There is a very interesting rumor running around the Boston area watering holes. The rumor mill has the Russian KHL hockey league dangling a contract in front of Boston Bruins defenseman Torey Krug. Last season, Krug put up forty points (fourteen goals) with the Black and Gold. His plus minus was a +18, and he was a major factor in the B’s power play rising from the ashes like the proverbial phoenix.
If this rumor is true it gives Krug a surprising amount of maneuvering room when the Bruins finally sit him down to discuss a contract. Under normal circumstances, Krug’s status as an entry level restricted free agents gives him little to work with here. Krug can’t sign offer sheets with other NHL teams. He is ineligible for any form of salary arbitration. While the NHL doesn’t have indentured servitude, Krug’s status is barely one or two steps above it. (Cue Jeremy Jacobs rubbing his hands together and whispering “Excellent.”.)
Krug’s agent, Lewis Gross was contacted by the staff at CSNNE.com. They had received a tip on the existence of the KHL contract for the twenty three year old blueliner. (The contract was reported as generous in its compensation package, and it included a hefty sign-on bonus.) Gross offered no information on whether or not the contract existed and only offered “no comment” on the matter.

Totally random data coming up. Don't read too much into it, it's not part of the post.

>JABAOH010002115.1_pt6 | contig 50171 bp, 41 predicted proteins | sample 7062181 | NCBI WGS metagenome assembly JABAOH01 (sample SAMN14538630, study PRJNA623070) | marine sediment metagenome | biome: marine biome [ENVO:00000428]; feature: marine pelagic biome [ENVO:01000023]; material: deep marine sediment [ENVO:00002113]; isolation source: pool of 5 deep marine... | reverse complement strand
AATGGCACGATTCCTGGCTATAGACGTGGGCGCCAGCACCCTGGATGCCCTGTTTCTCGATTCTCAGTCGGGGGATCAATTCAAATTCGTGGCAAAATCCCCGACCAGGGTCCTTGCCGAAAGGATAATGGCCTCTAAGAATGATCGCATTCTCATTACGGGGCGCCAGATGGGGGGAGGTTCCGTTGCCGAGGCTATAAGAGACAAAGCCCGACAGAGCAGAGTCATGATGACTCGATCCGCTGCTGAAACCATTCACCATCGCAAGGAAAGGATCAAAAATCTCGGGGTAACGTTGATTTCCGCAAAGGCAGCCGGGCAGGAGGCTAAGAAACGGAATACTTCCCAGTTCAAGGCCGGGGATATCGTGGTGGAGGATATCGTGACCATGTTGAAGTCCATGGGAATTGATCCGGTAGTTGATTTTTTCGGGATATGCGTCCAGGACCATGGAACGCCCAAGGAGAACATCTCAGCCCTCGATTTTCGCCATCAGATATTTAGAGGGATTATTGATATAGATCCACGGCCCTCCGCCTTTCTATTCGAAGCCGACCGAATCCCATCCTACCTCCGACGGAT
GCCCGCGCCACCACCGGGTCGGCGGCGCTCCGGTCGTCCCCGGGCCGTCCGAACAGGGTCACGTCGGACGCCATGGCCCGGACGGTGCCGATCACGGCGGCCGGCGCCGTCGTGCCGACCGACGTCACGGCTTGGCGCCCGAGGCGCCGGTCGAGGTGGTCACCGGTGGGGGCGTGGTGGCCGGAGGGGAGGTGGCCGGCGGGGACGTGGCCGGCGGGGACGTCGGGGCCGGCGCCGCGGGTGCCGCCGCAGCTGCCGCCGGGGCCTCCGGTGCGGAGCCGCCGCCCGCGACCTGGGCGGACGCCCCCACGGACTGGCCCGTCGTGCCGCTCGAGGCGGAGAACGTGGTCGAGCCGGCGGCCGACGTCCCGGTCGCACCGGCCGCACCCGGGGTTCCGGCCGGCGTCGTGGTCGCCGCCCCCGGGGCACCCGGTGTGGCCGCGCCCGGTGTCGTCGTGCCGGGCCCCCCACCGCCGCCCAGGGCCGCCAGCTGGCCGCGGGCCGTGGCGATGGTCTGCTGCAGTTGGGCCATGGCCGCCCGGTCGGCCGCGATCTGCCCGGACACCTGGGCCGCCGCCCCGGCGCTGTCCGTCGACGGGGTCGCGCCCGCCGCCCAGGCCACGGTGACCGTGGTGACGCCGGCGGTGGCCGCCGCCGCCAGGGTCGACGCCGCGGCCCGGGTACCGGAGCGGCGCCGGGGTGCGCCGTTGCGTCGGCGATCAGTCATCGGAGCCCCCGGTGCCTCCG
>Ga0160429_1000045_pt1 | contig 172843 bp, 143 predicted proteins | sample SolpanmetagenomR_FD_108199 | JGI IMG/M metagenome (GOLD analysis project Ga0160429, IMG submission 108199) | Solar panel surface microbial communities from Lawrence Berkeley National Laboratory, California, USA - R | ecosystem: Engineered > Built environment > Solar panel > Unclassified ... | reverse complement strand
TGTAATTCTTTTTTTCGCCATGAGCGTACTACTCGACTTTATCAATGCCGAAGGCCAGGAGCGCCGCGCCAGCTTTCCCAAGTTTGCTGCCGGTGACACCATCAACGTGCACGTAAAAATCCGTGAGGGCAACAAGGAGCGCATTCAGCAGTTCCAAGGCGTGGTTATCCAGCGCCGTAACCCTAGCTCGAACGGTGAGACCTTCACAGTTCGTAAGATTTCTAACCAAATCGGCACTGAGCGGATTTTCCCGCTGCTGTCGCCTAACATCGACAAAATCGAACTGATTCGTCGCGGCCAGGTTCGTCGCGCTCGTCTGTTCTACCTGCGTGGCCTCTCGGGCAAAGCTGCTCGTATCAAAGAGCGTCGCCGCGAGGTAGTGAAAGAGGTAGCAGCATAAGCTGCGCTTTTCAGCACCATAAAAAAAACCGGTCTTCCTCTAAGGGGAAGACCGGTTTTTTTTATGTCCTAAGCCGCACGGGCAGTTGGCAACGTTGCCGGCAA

While Krug is very limited in his options with Boston right now, packing up and crossing continents is a bad idea for him. This contract could be nothing more than a smokescreen. On face value, it’s a tough card to play. The KHL has not embraced American players the same way the NHL has embraced Russians. Both sides know that there isn’t much money in the pot to offer this year. (Reilly Smith still hasn’t received a contract either.) Many European players have had a tough time adjusting to NHL ice and vice versa. (Former Boston Bruins forward Chris Bourque had two short stints in the KHL in his career.)
It’s in Krug’s best interest to take the deal ‘given’ to him by the Bruins organization this year, and then decide if he wishes to pursue other options in the 2015-16 season. The Bruins have usually been more than kind to players in this situation, and he’ll reap the rewards if he’s patient enough.